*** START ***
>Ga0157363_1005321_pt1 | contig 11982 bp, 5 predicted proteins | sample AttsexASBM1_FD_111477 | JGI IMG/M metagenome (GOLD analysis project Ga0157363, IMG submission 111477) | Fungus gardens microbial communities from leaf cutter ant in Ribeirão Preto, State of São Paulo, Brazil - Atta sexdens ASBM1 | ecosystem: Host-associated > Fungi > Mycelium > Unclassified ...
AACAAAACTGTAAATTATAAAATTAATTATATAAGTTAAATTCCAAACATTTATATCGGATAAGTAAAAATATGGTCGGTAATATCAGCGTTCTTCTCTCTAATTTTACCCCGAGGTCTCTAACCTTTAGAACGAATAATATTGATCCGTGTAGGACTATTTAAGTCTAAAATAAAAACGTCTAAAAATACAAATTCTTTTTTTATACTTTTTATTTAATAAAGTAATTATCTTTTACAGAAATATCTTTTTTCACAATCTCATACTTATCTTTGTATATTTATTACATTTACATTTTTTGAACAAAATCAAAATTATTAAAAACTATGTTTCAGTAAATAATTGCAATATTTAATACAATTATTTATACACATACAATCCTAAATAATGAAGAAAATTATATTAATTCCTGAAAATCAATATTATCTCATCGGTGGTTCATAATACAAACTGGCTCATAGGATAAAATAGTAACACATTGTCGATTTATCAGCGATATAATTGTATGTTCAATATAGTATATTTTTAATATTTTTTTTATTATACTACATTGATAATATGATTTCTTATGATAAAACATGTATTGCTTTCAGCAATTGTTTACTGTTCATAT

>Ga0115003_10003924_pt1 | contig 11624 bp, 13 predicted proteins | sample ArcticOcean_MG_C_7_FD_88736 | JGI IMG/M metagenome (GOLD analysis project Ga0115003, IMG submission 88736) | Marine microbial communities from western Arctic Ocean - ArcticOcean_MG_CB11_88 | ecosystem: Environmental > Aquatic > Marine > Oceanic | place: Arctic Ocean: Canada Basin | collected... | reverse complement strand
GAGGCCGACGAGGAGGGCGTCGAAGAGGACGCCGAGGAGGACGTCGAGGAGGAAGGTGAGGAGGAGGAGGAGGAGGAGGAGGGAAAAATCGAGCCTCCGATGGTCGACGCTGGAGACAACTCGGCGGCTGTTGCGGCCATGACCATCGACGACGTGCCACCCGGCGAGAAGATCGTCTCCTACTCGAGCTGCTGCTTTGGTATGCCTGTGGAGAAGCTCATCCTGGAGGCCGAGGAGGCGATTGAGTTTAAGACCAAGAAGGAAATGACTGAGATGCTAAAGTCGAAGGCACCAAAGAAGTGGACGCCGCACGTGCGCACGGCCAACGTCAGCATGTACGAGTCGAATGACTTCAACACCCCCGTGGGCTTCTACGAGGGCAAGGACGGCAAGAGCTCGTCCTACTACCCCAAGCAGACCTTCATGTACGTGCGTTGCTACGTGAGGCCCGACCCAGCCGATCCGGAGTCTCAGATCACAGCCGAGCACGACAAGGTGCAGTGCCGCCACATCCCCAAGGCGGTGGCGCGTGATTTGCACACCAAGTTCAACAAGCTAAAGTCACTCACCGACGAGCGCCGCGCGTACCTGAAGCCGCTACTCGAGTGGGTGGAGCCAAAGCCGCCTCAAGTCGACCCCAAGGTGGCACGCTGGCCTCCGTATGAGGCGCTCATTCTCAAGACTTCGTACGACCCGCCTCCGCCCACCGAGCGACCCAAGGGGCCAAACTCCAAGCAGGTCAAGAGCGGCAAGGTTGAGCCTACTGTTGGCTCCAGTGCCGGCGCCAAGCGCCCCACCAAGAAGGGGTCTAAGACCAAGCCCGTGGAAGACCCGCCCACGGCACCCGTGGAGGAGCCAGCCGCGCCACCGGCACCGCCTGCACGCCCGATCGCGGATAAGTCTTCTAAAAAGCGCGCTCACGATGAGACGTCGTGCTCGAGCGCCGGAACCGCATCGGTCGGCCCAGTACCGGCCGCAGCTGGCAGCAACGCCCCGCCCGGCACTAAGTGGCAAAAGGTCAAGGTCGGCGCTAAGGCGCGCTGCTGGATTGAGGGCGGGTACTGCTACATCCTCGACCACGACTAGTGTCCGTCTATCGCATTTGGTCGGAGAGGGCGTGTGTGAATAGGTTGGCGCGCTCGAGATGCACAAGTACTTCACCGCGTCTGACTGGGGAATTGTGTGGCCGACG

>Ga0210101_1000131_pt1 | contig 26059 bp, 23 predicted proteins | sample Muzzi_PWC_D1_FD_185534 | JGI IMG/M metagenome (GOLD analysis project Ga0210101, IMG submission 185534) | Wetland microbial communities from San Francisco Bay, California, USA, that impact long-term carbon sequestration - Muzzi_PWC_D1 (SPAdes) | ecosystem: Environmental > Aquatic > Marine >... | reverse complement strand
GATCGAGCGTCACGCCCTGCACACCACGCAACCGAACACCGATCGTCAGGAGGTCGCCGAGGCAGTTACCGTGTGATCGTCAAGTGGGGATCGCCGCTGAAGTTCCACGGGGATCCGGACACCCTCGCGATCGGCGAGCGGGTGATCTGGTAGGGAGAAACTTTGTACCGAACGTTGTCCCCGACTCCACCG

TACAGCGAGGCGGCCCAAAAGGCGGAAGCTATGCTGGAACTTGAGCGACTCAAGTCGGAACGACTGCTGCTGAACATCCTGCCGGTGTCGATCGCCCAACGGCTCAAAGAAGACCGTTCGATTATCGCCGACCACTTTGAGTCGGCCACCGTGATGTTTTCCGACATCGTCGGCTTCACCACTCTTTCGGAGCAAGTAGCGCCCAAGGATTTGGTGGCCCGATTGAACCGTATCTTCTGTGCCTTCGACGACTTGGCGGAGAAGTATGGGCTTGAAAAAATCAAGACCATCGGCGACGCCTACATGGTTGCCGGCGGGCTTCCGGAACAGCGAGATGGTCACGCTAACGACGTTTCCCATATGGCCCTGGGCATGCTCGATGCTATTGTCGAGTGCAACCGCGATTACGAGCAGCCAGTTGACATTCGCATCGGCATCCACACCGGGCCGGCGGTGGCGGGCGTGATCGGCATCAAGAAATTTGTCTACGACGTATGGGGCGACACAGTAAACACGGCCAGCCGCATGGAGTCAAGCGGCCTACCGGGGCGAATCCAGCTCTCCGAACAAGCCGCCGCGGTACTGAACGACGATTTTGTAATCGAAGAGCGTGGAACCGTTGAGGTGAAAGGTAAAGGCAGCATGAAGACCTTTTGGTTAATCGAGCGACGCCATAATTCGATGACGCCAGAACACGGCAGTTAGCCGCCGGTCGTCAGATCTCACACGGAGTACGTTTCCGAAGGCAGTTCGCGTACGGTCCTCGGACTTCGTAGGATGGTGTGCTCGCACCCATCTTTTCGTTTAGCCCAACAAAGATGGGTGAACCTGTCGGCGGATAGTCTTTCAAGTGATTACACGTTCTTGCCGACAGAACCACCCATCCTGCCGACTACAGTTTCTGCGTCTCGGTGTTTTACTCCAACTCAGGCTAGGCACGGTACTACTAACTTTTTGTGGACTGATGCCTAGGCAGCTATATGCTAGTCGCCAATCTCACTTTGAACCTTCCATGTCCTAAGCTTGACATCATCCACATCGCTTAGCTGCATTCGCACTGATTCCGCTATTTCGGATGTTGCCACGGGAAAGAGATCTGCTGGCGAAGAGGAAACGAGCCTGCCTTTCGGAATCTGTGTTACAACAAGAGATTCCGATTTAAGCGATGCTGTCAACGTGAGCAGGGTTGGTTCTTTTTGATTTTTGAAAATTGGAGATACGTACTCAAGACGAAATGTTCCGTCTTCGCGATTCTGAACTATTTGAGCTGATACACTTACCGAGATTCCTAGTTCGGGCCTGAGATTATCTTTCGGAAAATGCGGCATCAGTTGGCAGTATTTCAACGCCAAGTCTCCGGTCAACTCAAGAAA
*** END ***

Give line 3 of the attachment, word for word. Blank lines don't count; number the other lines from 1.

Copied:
>Ga0115003_10003924_pt1 | contig 11624 bp, 13 predicted proteins | sample ArcticOcean_MG_C_7_FD_88736 | JGI IMG/M metagenome (GOLD analysis project Ga0115003, IMG submission 88736) | Marine microbial communities from western Arctic Ocean - ArcticOcean_MG_CB11_88 | ecosystem: Environmental > Aquatic > Marine > Oceanic | place: Arctic Ocean: Canada Basin | collected... | reverse complement strand